Various on-board data storage means 5 suitable for use in module 2 may include any of the various types of random access memory (RAM), removable hard drives, drives with removable media, memory chips, flash-ROM, removable flash memory cards and other such devices either individually or in combination. Presently, such data storage devices have capacities in the range of about 50 to 1000 MB. By way of example, a data storage device with a capacity of 1000 MB is sufficient to store a patient's EKG data for about one month. The maximum capacity of the data storage device selected is a function of the specific sensor necessary for a specific application.
Suitable power sources for the wireless interface include any of the various types of storage batteries and similar devices such as the Li Ion Cell Charger MAX 1874 (available from Maxim Integrated Products, Sunnyvale, Calif.).
Local host 9 can be any device capable of receiving the data from the module 2 and transmitted the data to remote host 10. Devices suitable to function as local host 9 include personal digital assistants (PDA); various types of smart cell phones; various types of personal computers including pen computers and portable notebook computers. The remote host 10 can be any device capable of receiving the data from the local host 9. Suitable remote host 10 devices include personal digital assistants (PDA); various types of smart cell phones; various types of personal computers including pen computers and portable notebook computers; and various types of Internet server computers
The systems generally utilize electrically isolated devices that permit both high-speed wire and wireless connection to a local host. The USB interface may be the Master/Slave type or the slave only type. A preferred USB interface for use in the present invention is the CP210x UART-USB bridge (available from Silicon Labs, Austin Tex.).
Preferred devices for wireless transmission to the local host include the ROK104001 multichip module (available from Infineon Technologies AG, Munchen, Germany); the 13192 Zigbee module (available from Freescale Semiconductors Inc, Irvine, Calif.); and the LMX9820A Bluetooth module (available from National Semiconductors, Santa Clara, Calif.).
Another feature of the present invention is the use of a secure encrypted communication link between the module 2 and local host 9 and remote host 10 for data security. Any of the various known encryption methods such as CRC encryption and keyed encryption are suitable.
In another embodiment of the invention, the module 2 permits data communication with a mobile telephone in a manner such that a predefined telephone call is placed when the mobile phone is so instructed by the module in order to transmit data via a suitable data protocol as well as a suitable data and transmission backup means.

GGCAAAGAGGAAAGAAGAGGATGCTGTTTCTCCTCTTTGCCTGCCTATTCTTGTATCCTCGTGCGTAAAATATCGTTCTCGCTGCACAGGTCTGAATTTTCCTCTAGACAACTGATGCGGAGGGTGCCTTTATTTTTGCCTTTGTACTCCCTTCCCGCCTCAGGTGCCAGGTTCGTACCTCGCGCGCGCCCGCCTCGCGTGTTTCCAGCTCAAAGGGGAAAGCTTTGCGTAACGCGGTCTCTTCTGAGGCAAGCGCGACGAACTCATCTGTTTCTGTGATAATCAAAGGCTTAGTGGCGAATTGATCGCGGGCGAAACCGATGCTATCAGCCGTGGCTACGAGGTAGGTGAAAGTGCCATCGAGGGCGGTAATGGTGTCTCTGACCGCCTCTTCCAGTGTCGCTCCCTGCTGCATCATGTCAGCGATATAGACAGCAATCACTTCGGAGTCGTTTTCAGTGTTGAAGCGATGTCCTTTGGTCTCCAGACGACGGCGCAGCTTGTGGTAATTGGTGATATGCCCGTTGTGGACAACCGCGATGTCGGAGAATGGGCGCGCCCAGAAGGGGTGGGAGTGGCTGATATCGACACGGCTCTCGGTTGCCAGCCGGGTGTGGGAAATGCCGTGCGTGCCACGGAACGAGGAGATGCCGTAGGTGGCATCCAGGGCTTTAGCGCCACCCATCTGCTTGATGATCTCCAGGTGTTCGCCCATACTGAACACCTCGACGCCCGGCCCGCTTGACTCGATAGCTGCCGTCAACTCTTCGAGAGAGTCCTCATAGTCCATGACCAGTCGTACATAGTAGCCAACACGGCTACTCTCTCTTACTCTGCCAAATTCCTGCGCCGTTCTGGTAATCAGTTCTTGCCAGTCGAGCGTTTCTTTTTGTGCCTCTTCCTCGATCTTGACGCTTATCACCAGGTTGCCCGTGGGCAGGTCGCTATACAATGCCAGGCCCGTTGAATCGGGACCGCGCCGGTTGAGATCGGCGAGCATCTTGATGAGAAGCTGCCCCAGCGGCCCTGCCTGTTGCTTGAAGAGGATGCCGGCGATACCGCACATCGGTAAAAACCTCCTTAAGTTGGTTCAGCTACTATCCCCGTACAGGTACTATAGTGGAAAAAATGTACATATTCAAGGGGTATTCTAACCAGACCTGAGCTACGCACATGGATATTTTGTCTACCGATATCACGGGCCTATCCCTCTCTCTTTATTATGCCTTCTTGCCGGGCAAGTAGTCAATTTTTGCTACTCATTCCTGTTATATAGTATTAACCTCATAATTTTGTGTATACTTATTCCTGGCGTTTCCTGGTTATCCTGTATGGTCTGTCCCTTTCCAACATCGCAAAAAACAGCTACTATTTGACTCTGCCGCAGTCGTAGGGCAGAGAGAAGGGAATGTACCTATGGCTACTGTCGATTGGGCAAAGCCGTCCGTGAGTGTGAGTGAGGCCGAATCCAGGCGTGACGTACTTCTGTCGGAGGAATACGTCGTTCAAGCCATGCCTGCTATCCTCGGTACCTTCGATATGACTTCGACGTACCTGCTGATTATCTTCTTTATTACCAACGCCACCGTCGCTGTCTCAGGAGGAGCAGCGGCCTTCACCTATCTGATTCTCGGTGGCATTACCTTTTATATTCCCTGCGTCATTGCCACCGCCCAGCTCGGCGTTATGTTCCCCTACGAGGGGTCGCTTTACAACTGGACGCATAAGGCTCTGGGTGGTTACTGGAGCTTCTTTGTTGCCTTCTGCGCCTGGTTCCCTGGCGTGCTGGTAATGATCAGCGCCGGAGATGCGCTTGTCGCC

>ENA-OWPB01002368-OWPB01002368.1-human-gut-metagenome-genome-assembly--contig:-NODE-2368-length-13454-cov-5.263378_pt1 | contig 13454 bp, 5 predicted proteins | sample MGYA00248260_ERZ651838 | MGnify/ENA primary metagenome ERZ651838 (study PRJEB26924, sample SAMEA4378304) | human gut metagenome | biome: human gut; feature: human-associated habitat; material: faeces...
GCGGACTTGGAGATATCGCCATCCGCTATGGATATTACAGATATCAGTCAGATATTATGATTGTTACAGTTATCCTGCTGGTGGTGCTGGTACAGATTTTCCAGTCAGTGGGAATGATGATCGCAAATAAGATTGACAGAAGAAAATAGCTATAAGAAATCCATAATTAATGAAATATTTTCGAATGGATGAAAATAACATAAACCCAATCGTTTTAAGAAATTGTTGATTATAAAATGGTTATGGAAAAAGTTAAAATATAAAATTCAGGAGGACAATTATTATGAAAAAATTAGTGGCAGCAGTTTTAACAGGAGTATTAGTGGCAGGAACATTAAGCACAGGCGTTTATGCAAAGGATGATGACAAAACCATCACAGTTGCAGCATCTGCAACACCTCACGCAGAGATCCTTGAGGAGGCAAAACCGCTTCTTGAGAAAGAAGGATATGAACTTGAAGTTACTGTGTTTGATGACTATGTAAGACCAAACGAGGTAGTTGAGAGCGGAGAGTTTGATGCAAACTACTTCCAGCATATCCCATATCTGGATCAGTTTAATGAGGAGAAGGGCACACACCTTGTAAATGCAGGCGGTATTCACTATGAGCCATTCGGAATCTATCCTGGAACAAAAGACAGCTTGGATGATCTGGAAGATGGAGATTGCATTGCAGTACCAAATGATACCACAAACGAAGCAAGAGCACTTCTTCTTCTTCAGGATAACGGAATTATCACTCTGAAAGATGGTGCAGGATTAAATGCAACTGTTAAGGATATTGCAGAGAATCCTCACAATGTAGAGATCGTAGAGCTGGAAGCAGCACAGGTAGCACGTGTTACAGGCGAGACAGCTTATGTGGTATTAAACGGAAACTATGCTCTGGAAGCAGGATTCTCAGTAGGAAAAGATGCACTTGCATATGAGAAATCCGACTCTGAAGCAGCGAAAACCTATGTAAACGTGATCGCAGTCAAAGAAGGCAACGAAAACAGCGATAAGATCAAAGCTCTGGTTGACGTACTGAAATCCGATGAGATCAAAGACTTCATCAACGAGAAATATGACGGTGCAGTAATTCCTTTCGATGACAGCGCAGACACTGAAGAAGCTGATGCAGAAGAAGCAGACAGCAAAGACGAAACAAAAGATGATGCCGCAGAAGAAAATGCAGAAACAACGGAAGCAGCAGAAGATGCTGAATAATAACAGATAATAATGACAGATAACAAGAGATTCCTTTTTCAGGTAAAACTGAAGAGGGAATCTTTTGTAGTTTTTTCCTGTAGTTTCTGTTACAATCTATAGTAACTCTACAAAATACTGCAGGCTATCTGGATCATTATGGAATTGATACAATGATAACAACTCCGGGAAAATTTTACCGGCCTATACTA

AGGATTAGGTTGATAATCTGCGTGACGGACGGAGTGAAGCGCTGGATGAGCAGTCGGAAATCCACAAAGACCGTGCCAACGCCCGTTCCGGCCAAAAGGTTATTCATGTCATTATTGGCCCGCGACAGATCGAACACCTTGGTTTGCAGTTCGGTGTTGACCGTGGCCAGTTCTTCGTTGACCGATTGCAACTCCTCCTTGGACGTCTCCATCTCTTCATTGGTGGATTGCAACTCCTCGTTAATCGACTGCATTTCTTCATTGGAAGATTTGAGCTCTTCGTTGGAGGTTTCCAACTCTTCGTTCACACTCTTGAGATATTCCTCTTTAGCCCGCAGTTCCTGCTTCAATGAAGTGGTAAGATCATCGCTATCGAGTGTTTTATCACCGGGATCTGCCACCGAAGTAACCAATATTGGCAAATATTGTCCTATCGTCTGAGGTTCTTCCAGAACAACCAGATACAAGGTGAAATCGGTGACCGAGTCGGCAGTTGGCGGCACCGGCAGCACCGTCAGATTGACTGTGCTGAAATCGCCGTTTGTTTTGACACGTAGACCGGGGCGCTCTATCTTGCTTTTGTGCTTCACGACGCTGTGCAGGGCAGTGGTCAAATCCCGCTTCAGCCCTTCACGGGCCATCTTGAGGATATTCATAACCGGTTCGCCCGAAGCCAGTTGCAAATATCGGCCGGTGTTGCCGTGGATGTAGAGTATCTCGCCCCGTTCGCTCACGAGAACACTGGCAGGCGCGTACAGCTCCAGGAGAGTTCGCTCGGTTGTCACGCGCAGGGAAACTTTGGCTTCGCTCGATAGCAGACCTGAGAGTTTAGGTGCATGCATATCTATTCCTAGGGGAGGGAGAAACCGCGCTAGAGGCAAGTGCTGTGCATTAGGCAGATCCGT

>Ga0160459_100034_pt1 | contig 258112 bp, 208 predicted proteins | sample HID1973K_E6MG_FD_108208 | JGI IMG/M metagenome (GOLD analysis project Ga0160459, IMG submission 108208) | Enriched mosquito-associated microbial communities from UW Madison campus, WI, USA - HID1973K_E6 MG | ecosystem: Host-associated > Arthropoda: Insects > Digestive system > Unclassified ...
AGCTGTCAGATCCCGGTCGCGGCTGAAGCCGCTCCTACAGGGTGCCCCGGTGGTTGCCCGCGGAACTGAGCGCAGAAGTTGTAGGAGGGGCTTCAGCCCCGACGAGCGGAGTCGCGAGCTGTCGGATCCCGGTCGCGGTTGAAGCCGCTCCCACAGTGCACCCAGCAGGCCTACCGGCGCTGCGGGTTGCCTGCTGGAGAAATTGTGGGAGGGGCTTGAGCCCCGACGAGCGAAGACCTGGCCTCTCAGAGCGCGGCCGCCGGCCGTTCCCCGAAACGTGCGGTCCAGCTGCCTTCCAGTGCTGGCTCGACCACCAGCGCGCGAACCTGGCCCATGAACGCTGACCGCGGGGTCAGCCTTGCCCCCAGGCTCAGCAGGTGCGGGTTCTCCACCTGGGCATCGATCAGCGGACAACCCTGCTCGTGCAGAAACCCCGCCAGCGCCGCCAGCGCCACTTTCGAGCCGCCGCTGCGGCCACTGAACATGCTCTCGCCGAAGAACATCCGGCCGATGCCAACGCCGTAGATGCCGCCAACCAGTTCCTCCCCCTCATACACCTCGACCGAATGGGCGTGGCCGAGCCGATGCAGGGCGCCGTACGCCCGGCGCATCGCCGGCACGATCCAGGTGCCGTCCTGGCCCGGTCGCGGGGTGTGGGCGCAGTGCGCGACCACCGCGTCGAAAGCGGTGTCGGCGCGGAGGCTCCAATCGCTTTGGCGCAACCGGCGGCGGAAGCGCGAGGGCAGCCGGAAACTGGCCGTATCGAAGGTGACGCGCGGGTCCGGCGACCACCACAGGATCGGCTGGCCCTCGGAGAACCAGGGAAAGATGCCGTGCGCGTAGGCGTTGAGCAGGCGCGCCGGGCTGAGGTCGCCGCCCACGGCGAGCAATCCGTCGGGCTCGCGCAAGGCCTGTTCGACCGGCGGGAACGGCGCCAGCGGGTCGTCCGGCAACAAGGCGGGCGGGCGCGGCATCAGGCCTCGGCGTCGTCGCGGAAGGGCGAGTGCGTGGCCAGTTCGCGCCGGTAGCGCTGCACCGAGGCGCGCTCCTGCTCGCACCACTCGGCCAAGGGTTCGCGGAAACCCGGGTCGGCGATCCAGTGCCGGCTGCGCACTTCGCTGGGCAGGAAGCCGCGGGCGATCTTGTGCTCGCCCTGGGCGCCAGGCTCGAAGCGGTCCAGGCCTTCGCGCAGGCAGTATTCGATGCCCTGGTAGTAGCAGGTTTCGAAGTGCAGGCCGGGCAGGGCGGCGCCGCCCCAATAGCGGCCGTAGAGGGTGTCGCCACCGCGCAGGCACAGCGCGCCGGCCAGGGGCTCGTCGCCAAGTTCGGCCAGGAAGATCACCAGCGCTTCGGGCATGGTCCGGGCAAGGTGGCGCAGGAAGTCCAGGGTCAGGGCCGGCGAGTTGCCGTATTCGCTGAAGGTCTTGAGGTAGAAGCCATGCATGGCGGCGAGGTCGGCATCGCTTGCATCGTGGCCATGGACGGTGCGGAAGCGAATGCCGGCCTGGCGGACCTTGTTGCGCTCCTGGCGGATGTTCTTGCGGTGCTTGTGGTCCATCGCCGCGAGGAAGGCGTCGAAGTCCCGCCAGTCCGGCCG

Another embodiment utilizes data transmission by means of data compression. For example, signals from the individual channels of a multi-channel device such as an EKG sensor array may be compressed via any known data compression means resulting in reduced data transmission time.
Still another embodiment of the present invention is a wireless single channel ECG device. In use, the device consists of one ECG electrode attached to the left arm of a patient and one ECG electrode attached to the right arm of a patient. The ECG electrodes are adhesively attachable thin disks comprising a metal stud to detect the electric potential at the attachment site. The potential differential between the right arm electrode and the left arm electrode generates the signal electrical signal. The stud can be made from any suitable metal however tin is the preferred metal. Suitable electrodes include, but are not limited to, the solid gel electrodes readily available from cardiology equipment suppliers under the trade name 3M REDDOTT™.
The right-arm component contains the electronics for signal amplification, digitization and transmission to a local host via a suitable low power wireless connection. The left-arm component comprises host a power source and the two components are connected by flexible wire circuitry.
The electronics of the ECG device are disposed upon two circular discs that mount directly onto the electrode studs. While the size of such circular disc electrode mounts is not critical, discs in the range of 10 to 40 mm in diameter and 2 to 10 mm in thickness are preferred. The left-arm electrode mount contains a coin cell or similar type battery for power and the right-arm electrode mount contains an amplifier, a micro-controller and a suitable radio frequency transmitter for the wireless transmission of the data to a local host. The left-arm and right-arm mounts are connected via a flexible-circuit cable that contains a conductor to carry the electrical signal from the left-arm electrode to the second component, a conductor to carry electrical power to the second component and a conductor to act as a ground conduit.
A schematic representation of such a wireless single channel ECG device as mounted on a body is presented in
The above description is by way of example only and it will be readily apparent to those of skill in the art that many modifications may be made within the spirit of the invention and that many other embodiments are included as part of this invention.